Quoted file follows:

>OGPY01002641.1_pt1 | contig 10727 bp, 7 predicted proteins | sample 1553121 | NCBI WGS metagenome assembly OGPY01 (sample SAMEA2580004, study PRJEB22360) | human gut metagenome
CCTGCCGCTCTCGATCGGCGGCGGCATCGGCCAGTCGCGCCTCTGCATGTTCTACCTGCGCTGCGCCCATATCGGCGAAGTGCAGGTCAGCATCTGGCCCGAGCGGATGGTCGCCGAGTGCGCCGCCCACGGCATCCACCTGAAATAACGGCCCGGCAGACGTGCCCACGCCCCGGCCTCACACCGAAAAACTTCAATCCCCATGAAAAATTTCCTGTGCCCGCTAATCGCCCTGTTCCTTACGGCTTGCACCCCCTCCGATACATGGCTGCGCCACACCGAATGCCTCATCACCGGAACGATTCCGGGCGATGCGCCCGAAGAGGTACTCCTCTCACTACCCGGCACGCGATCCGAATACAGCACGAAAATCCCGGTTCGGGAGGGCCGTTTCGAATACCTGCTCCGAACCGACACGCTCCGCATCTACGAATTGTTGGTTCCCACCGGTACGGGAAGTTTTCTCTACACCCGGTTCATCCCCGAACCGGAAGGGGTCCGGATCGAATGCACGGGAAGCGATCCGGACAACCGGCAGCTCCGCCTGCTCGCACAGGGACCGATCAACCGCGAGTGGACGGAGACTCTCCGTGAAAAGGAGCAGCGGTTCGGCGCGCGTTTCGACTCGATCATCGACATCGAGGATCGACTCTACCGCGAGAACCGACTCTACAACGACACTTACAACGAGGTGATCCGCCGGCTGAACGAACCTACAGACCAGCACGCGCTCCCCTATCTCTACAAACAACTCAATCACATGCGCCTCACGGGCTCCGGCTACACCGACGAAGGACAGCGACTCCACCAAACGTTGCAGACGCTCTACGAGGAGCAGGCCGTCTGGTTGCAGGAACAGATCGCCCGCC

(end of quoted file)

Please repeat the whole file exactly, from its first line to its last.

>OGPY01002641.1_pt1 | contig 10727 bp, 7 predicted proteins | sample 1553121 | NCBI WGS metagenome assembly OGPY01 (sample SAMEA2580004, study PRJEB22360) | human gut metagenome
CCTGCCGCTCTCGATCGGCGGCGGCATCGGCCAGTCGCGCCTCTGCATGTTCTACCTGCGCTGCGCCCATATCGGCGAAGTGCAGGTCAGCATCTGGCCCGAGCGGATGGTCGCCGAGTGCGCCGCCCACGGCATCCACCTGAAATAACGGCCCGGCAGACGTGCCCACGCCCCGGCCTCACACCGAAAAACTTCAATCCCCATGAAAAATTTCCTGTGCCCGCTAATCGCCCTGTTCCTTACGGCTTGCACCCCCTCCGATACATGGCTGCGCCACACCGAATGCCTCATCACCGGAACGATTCCGGGCGATGCGCCCGAAGAGGTACTCCTCTCACTACCCGGCACGCGATCCGAATACAGCACGAAAATCCCGGTTCGGGAGGGCCGTTTCGAATACCTGCTCCGAACCGACACGCTCCGCATCTACGAATTGTTGGTTCCCACCGGTACGGGAAGTTTTCTCTACACCCGGTTCATCCCCGAACCGGAAGGGGTCCGGATCGAATGCACGGGAAGCGATCCGGACAACCGGCAGCTCCGCCTGCTCGCACAGGGACCGATCAACCGCGAGTGGACGGAGACTCTCCGTGAAAAGGAGCAGCGGTTCGGCGCGCGTTTCGACTCGATCATCGACATCGAGGATCGACTCTACCGCGAGAACCGACTCTACAACGACACTTACAACGAGGTGATCCGCCGGCTGAACGAACCTACAGACCAGCACGCGCTCCCCTATCTCTACAAACAACTCAATCACATGCGCCTCACGGGCTCCGGCTACACCGACGAAGGACAGCGACTCCACCAAACGTTGCAGACGCTCTACGAGGAGCAGGCCGTCTGGTTGCAGGAACAGATCGCCCGCC